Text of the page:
Friday, June 3, 2016
Great Tew, Oxfordshire
Narrow gateway, wide world
Just opposite the vicarage in my previous post is this grandiose gateway, through which one walks along a path to the parish church. You may well feel that there’s something odd about this structure. It seems vastly out of proportion to the low wall on either side of it, and the opening itself looks disproportionately narrow in relation to its height. I think the reason for this is that the gateway has been moved from elsewhere – probably one of the entrances to Great Tew Park – and rebuilt on a smaller, narrower scale to serve as this eye-catching prelude to the churchyard.
What remains is certainly imposing, and the ornament is very much redolent of the first half of the 17th century, when Inigo Jones and his followers were starting to introduce their disciplined and scholarly form of classicism to Britain. The masonry is carved with horizontal bands of vermiculation – the ornamental motif that is supposed to create the effect of the stone having been eaten away by worms – and each pier has a large niche topped with an arch in the form of a shell. Above each niche is a smaller oval indentation. The lintel is carved with festoons of fruit on either side of a central keystone. The use of banded vermiculation reminds me a little of the much more elaborate gateway in London’s Embankment Gardens, another 17th-century gateway that has lost its original purpose and that looks stranded but still magnificent in its current setting.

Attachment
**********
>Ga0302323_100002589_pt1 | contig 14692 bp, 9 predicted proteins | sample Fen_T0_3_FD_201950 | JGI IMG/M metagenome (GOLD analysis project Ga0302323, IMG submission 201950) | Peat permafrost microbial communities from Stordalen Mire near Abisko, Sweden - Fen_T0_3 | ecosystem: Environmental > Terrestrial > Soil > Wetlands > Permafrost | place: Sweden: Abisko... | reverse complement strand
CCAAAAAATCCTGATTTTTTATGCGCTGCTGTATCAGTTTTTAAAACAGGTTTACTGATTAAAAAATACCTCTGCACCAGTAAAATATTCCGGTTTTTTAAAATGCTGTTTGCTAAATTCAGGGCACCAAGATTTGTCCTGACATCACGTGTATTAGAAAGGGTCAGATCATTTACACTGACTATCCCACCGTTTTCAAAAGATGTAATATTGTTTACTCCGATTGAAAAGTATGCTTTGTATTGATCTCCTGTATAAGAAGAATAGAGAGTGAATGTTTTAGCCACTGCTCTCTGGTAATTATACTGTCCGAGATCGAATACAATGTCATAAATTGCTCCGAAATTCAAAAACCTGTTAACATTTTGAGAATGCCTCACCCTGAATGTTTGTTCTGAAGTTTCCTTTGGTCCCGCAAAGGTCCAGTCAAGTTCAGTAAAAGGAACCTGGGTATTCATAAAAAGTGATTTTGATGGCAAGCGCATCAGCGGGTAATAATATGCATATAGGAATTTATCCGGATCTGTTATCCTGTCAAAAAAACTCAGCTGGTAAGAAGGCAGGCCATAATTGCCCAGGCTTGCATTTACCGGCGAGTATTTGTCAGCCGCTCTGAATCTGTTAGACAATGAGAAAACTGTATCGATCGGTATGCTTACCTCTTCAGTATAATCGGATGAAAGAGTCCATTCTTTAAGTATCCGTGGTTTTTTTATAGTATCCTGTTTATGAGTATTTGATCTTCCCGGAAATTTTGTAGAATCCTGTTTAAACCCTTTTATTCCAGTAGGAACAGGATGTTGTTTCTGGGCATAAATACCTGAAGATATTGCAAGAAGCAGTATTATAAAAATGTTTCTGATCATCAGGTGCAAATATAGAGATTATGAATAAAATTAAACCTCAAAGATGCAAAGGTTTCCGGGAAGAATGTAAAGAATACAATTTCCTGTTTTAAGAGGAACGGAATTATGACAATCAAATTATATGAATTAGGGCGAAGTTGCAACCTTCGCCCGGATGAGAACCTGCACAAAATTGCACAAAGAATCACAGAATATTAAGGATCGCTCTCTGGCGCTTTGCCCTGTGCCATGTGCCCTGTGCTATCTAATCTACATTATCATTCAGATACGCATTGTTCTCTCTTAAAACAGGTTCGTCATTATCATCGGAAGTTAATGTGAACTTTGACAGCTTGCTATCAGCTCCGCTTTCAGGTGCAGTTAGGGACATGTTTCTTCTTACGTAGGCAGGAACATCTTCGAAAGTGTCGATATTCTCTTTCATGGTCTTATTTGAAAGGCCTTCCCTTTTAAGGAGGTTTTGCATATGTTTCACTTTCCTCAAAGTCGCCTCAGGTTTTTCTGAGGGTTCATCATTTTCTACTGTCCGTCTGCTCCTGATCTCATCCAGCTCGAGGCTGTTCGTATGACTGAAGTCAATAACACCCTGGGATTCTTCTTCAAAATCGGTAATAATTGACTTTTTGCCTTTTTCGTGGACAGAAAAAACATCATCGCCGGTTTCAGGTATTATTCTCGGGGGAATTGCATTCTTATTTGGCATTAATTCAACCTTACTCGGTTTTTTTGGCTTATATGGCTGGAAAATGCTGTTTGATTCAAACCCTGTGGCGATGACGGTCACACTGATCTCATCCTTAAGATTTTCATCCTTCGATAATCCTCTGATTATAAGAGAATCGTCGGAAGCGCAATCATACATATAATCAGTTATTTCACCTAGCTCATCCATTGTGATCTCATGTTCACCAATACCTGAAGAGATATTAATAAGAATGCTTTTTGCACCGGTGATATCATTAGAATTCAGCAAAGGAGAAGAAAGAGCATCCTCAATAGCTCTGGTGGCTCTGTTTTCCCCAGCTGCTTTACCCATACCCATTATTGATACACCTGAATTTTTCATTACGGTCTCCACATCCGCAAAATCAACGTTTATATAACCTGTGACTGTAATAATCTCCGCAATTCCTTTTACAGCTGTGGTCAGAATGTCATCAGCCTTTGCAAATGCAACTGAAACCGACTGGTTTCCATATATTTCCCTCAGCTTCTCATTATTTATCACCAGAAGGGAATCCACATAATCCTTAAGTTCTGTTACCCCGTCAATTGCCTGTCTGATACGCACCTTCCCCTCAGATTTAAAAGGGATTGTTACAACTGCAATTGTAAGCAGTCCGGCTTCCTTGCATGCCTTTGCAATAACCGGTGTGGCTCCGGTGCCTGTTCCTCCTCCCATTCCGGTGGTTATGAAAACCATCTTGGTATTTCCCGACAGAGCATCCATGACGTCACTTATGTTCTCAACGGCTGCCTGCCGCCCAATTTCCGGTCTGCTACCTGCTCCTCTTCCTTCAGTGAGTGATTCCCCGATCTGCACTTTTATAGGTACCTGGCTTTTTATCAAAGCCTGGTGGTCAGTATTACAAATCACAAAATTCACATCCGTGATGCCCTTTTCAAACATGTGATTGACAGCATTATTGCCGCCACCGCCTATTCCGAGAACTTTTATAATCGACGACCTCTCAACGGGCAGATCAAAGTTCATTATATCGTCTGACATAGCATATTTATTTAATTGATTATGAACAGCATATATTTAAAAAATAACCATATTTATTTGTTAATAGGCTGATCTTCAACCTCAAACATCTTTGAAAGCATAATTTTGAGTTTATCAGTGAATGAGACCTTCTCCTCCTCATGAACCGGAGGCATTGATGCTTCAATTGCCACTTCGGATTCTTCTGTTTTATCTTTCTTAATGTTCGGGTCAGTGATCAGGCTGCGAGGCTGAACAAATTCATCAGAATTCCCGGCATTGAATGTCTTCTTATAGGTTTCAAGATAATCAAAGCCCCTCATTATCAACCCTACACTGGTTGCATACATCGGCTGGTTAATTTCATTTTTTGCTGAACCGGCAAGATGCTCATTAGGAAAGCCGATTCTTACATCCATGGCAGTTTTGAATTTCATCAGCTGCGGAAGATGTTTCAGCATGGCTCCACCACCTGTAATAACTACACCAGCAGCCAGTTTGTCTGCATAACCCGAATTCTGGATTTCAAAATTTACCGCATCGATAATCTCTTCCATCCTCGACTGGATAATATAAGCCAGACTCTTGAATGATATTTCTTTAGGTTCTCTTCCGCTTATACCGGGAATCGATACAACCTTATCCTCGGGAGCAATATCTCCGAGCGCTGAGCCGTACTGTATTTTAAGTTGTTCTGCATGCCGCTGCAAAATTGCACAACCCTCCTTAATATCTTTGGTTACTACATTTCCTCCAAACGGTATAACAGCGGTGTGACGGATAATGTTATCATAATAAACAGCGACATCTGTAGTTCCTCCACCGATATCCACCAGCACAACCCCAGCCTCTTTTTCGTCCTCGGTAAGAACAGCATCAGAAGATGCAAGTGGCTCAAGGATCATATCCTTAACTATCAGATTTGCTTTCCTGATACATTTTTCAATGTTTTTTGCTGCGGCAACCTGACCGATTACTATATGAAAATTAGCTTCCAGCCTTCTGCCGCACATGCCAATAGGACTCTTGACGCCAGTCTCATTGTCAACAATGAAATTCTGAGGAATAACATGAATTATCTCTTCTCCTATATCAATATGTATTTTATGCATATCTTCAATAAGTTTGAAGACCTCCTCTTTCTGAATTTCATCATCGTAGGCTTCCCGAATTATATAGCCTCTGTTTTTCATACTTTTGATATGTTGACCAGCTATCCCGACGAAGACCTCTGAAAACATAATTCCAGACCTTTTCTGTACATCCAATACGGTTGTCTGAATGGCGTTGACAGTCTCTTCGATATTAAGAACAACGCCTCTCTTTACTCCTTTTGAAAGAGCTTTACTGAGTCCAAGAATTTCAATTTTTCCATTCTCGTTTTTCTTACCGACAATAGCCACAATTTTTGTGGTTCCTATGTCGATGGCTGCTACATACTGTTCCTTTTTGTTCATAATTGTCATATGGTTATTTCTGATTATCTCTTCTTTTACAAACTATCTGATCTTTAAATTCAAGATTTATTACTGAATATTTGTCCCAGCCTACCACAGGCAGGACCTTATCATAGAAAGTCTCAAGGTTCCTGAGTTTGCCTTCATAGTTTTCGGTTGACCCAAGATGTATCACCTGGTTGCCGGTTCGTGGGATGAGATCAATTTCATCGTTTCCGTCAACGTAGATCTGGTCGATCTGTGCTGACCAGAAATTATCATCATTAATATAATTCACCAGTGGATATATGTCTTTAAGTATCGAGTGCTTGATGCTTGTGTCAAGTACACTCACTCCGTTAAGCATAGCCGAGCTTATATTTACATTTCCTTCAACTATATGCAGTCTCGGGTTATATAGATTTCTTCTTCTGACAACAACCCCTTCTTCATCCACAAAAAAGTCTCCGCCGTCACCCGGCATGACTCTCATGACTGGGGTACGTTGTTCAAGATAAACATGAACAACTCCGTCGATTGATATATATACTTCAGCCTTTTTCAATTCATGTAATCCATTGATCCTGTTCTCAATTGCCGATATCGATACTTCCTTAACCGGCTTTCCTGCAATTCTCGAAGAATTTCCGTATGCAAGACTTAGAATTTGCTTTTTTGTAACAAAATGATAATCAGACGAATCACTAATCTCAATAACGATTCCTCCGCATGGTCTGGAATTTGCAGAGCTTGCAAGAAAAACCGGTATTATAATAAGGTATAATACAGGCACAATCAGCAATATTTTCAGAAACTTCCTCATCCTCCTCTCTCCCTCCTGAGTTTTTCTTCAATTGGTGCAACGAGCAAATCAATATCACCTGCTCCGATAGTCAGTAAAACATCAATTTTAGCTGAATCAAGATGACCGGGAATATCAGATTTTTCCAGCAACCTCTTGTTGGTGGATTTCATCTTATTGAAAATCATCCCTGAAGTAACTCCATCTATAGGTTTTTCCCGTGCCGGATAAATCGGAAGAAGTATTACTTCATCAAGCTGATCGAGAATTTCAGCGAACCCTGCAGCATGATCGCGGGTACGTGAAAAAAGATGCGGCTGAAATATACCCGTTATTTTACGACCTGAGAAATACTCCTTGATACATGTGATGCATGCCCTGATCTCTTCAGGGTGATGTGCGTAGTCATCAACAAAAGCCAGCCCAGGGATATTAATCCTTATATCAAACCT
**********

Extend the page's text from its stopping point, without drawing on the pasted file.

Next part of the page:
Falkland died young, when the peaceable times had ended and he was fighting for the king at Newbury. It was said that he threw his life away, riding rashly into the fray when he need not have done so, and various reasons have been suggested for this, from his pessimistic analysis of his side’s chances in the war, to his deep grief at the death of the woman he loved.
Whether or not he actually had it built, this gateway, with its design that seems at home here but derives from a wide world of culture and scholarship, is no doubt the sort of thing Falkland would have appreciated. His house has been rebuilt and he has only a modest, 19th-century monument in the church, but such architectural fragments as this can act as his memorials.
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*It was Clarendon who made the comparison, and he also compared Falkland to Cicero, the great Roman consul, philosopher, orator, and letter-writer, who was as it happens an important character for Falkland’s friend Ben Jonson too.